Education for UAP focused on recognizing patients who were at risk for falls and identifying unsafe situations. To help them easily recognize patients at risk, we created magenta-colored wristbands for all high-risk patients, to be used in addition to the falling stars on patient doorways. Unsafe situations included environmental risks such as wet floors and patients ambulating without wearing skid-proof slippers.

Education for clinical staff focused on hourly rounding with a purpose. Our purposeful hourly rounding focused on the four Ps: patient possessions within reach, position and comfort of the patient ensured, pain assessed, and personal care needs met, such as toileting/bathing.5 All staff members received education about risk factors for falls, which include older age, medication use, confusion, incontinence, ambulation or balance difficulties, fall history, and medical condition.6

Real-time education took place during daily interdisciplinary rounds, when each nurse reported on the patient's fall risk assessment (we used the Morse Scale) and planned interventions to prevent falls based on his or her assessment findings.7 An advanced practice nurse and assistant nurse manager were present at rounds to support and reinforce the application of learned strategies.

Who's responsible?

Following the educational sessions and implementation of purposeful rounding, we realized that each staff member needed to feel accountable for the safety of his or her patient and actively engage in our unit's goal to decrease falls. This was accomplished in several ways. Because the care team was expected to complete purposeful hourly rounding on each patient, managers questioned patients during their rounds to determine staff adherence. Staff members who weren't rounding were then counseled, remediated, and disciplined as indicated.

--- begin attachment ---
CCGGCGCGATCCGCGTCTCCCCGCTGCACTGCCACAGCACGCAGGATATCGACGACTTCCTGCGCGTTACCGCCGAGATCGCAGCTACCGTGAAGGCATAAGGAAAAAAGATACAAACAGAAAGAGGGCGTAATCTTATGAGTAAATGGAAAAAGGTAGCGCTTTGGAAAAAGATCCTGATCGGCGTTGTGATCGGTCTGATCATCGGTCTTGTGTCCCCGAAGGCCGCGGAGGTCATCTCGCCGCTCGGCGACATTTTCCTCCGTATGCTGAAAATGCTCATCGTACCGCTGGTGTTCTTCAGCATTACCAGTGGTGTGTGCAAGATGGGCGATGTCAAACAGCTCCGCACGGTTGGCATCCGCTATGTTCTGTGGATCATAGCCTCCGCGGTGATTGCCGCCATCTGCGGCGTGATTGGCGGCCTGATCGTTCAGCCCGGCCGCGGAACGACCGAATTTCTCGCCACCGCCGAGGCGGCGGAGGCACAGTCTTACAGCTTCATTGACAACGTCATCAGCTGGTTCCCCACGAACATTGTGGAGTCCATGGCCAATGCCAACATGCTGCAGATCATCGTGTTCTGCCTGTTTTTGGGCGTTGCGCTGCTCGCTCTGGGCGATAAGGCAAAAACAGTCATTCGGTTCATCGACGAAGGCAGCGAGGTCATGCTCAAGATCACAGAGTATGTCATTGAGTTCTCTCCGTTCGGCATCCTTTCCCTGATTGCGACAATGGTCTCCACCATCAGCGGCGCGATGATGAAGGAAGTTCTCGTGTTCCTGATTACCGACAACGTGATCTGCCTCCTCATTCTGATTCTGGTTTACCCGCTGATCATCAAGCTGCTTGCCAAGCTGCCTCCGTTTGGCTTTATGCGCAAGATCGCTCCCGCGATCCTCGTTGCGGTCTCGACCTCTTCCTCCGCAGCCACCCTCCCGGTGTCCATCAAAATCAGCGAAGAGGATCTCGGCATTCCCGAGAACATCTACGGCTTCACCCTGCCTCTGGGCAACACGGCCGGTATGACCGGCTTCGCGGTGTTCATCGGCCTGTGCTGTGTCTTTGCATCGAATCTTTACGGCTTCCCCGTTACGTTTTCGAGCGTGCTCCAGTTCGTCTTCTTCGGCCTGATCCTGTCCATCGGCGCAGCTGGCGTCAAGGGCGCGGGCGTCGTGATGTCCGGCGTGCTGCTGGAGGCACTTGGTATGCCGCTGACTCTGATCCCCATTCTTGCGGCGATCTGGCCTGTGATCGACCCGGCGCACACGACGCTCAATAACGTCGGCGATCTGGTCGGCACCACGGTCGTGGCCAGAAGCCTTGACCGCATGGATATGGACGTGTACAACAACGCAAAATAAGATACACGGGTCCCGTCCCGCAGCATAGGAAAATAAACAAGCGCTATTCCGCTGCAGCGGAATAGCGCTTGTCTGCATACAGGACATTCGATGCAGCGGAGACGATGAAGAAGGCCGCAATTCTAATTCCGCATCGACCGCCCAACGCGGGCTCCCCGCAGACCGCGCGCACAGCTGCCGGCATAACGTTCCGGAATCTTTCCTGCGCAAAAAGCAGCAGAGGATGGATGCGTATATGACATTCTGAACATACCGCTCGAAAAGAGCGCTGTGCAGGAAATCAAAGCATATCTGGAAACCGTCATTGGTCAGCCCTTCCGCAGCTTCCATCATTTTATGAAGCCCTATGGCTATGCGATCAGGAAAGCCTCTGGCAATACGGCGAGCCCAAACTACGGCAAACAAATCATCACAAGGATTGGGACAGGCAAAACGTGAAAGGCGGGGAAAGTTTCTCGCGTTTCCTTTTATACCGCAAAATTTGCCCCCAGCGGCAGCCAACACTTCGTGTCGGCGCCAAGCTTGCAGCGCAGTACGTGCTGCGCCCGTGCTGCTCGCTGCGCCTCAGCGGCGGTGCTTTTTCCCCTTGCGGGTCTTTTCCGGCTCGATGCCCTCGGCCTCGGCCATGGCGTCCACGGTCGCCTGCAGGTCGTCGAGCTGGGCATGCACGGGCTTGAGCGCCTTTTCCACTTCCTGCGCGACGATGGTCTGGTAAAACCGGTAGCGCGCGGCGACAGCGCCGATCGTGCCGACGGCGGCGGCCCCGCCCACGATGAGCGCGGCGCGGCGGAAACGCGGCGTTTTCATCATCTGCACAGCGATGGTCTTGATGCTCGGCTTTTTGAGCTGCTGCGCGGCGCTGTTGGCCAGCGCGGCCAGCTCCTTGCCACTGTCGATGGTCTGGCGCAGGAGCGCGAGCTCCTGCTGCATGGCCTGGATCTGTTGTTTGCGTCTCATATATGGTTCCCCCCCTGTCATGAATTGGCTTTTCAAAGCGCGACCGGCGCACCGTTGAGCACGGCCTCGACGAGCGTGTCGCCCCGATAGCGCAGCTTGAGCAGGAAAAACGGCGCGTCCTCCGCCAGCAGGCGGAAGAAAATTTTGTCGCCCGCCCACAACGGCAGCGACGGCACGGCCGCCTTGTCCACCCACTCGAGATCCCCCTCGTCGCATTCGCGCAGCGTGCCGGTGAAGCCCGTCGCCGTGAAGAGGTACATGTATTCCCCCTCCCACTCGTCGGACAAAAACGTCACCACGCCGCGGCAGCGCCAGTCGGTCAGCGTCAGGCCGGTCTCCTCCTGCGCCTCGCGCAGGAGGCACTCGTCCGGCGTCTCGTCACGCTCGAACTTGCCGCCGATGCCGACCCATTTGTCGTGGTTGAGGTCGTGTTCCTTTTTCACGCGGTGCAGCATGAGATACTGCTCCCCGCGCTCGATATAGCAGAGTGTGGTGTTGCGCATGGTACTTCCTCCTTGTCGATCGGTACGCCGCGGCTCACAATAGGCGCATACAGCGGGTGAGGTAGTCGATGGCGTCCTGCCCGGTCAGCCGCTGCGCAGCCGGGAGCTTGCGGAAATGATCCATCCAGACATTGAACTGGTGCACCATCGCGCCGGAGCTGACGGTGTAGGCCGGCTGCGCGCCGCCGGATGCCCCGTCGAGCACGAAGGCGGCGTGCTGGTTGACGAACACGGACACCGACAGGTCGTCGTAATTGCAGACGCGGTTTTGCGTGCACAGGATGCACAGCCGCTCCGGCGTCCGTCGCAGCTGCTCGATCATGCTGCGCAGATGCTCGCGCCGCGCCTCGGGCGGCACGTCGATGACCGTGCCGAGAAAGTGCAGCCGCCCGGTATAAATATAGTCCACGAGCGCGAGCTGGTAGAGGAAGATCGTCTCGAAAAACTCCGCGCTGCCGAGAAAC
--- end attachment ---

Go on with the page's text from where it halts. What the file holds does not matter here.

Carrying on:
We were fortunate that our staff embraced this plan and were eager to implement the strategy of frequent patient rounding.

In an effort to keep staff focused on our goal, each staff member took on the personal goal of decreasing falls during his or her yearly evaluation in mid-2010. We were able to trace each fall to the accountable staff member and recognize those staff members with no patient falls for their outstanding care.

Pre- and postintervention fall rates by quarter

We also developed a postfall assessment for nurses to complete after his or her patient fell. This included a review of interventions in place and a patient interview to determine the cause of the fall. RNs were expected to complete this if any of their patients fell, and had to share the findings and any recommendations for improvement with management. This process encouraged clinical nurses to own their patients' safety successes and breakdowns.

The postfall assessments also helped us determine at-risk patients whom we hadn't previously considered. For example, we expected older and disoriented patients to be at highest risk, but we learned through the postfalls assessments that most falls occurred in our middle-aged surgical population (ages 45 to 65). Further investigation found that after elective joint and spine procedures, patients who were relatively young and used to independent mobility frequently overestimated their ability to ambulate alone or with family members, even after they were educated about the need to have a staff member present.

That's alarming!

Fifty to seventy percent of hospital falls occur from the bed or chair, or while transferring between the two.6 We kept this in mind as we continued our pilot program and decided that implementing alarms may be a useful tool to alert nurses when patients were attempting to ambulate without supervision. Through interviews, however, the project leaders found that staff members were frustrated by the difficulty of quickly locating a source of the bed alarms that were already in place. The team met with the bed manufacturer and learned that the bed-based alarm could be wired to the existing call bell system, providing a blinking light cue above the patient door to accompany the auditory alarm.